What We Lost
Blight spread west of the Mississippi River and the range of the Ozark Chinquapin-by A.J. Hendershott
Chestnut blight was first described in the Bronx Zoo in 1904 but had probably been killing American chestnut trees in scattered pockets across the eastern seaboard for several years prior to that date. Nut bearing Japanese chestnut cultivars, with fruits larger than their native cousin, were widely available in the nursery trade of the day. Parsons Nursery in Flushing, N.Y. was the first to offer grafted trees in 1876, but by the end of the century several other selections had been imported by different nurseries.
By 1912, the epidemic had swept across most of New England and Pennsylvania, leaving 100-foot tall skeletons of American chestnuts in its wake. By 1940, the fungus had spread throughout the range of the American chestnut and jumped to the Ozark Chinquapin (Castanea pumila var. ozarkensis) where it continued its destructive ways.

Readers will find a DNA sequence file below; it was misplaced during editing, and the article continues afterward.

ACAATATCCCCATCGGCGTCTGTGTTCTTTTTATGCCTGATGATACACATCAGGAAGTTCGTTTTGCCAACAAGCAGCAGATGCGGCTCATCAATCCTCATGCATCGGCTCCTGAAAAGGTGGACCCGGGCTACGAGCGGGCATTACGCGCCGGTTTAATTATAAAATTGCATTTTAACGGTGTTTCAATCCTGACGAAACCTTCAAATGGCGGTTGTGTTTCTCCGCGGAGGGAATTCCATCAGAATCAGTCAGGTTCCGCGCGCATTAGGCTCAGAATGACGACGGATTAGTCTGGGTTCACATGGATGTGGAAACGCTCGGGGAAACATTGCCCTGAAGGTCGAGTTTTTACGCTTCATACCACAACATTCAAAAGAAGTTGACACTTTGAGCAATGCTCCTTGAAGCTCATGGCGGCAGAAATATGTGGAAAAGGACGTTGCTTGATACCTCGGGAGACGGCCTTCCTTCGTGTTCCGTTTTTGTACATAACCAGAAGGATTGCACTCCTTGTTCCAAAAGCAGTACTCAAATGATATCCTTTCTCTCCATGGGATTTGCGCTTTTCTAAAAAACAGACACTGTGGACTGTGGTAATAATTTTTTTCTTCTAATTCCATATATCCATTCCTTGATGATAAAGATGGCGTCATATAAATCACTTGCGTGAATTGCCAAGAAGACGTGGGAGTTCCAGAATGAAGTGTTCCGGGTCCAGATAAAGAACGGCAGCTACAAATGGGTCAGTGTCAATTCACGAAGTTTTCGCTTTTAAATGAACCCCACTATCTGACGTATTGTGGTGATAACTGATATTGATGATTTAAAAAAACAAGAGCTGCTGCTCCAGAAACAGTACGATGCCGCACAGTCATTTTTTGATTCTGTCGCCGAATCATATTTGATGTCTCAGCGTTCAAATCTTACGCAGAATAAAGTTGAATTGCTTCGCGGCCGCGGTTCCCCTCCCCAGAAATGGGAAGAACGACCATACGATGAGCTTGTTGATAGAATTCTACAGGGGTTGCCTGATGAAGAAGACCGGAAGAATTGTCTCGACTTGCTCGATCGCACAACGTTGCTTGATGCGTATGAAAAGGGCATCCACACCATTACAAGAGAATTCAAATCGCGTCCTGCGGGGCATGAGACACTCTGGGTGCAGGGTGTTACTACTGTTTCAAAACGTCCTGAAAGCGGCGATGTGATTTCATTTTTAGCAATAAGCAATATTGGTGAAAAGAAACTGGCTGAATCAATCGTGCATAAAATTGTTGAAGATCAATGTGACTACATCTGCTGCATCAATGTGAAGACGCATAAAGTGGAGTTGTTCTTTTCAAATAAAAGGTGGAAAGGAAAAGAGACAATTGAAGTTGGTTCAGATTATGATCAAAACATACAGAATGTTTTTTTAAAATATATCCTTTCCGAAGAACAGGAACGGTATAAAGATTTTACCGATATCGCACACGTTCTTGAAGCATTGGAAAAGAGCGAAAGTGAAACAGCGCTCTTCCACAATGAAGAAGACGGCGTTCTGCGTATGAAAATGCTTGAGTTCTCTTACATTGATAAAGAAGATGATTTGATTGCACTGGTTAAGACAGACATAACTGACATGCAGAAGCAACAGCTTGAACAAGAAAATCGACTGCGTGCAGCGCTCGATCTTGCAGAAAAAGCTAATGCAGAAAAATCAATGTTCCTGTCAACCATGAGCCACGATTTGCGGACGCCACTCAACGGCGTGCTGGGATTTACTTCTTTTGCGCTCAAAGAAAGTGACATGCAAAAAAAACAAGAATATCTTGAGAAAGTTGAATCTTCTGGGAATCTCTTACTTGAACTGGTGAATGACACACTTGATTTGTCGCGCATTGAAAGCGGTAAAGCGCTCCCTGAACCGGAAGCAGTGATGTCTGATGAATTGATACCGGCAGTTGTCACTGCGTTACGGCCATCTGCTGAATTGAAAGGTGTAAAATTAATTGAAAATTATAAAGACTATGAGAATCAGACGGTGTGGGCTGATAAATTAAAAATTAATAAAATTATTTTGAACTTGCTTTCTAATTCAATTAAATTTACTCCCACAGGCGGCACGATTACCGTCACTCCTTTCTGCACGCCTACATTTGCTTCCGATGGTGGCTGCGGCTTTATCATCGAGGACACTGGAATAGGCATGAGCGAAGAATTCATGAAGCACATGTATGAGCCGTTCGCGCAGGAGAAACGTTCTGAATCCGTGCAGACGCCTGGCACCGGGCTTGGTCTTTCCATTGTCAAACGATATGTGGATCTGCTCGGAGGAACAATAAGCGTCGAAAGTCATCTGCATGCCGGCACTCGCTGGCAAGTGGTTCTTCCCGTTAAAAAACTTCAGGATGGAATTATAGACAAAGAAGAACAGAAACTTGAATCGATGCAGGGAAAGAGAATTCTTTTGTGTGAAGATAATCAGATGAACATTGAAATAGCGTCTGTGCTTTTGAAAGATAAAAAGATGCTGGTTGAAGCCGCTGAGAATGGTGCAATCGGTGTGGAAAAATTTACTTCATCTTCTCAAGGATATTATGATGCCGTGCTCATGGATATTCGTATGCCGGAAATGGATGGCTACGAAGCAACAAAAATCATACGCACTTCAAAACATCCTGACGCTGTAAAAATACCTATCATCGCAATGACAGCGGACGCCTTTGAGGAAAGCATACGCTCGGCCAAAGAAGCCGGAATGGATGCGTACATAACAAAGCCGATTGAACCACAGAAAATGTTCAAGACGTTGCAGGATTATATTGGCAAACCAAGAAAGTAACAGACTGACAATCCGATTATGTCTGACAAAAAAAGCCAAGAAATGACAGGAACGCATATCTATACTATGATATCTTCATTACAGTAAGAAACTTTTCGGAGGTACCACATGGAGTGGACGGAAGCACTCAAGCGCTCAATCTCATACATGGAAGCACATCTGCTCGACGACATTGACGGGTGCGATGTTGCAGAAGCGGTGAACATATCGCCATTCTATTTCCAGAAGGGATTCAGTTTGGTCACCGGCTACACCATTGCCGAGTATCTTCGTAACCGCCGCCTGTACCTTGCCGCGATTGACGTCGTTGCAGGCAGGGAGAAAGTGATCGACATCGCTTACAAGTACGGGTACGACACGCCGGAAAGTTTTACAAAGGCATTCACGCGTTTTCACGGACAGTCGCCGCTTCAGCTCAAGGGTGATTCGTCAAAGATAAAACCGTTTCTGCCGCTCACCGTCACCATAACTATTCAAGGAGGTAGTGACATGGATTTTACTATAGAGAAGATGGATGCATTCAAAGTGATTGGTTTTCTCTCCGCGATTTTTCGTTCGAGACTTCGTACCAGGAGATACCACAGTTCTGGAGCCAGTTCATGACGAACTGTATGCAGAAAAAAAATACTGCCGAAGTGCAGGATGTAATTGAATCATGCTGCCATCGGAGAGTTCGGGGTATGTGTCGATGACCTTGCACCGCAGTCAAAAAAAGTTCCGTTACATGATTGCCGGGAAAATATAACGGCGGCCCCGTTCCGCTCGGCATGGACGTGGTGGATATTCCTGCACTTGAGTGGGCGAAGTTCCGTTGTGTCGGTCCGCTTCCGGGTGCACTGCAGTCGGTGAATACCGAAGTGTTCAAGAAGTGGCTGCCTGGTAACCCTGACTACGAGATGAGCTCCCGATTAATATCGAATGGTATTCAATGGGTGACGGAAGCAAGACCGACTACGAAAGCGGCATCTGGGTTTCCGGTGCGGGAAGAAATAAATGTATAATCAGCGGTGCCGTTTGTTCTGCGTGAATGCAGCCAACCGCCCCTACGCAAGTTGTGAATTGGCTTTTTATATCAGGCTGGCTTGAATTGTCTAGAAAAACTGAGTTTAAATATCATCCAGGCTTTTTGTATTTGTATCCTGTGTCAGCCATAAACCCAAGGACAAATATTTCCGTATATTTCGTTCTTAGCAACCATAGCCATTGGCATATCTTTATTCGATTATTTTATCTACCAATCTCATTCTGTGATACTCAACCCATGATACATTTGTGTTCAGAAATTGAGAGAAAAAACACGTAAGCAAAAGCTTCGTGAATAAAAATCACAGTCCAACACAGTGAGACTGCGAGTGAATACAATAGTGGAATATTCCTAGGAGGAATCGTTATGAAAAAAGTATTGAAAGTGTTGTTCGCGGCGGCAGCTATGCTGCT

The disease attacks the cambium region of the tree, killing the top completely but allowing trunk suckers to regrow from the base. These suckers often reach the diameter of a fat man’s leg when they are again killed back to the ground. After several cycles of this kind of attack, the tree that used to coexist with oaks and hickories as an equal now is little more than a shrub in the understory of the forest.
The Ozark Chinquapin has 5-inch long, serrate-margined leaves that are dark green above and whitish beneath. The flowers appear in May as creamy white, fishy smelling panicles about the size and shape of your index finger. In the fall, spiny burs about the size of a golf ball appear which contain a brown, edible nut.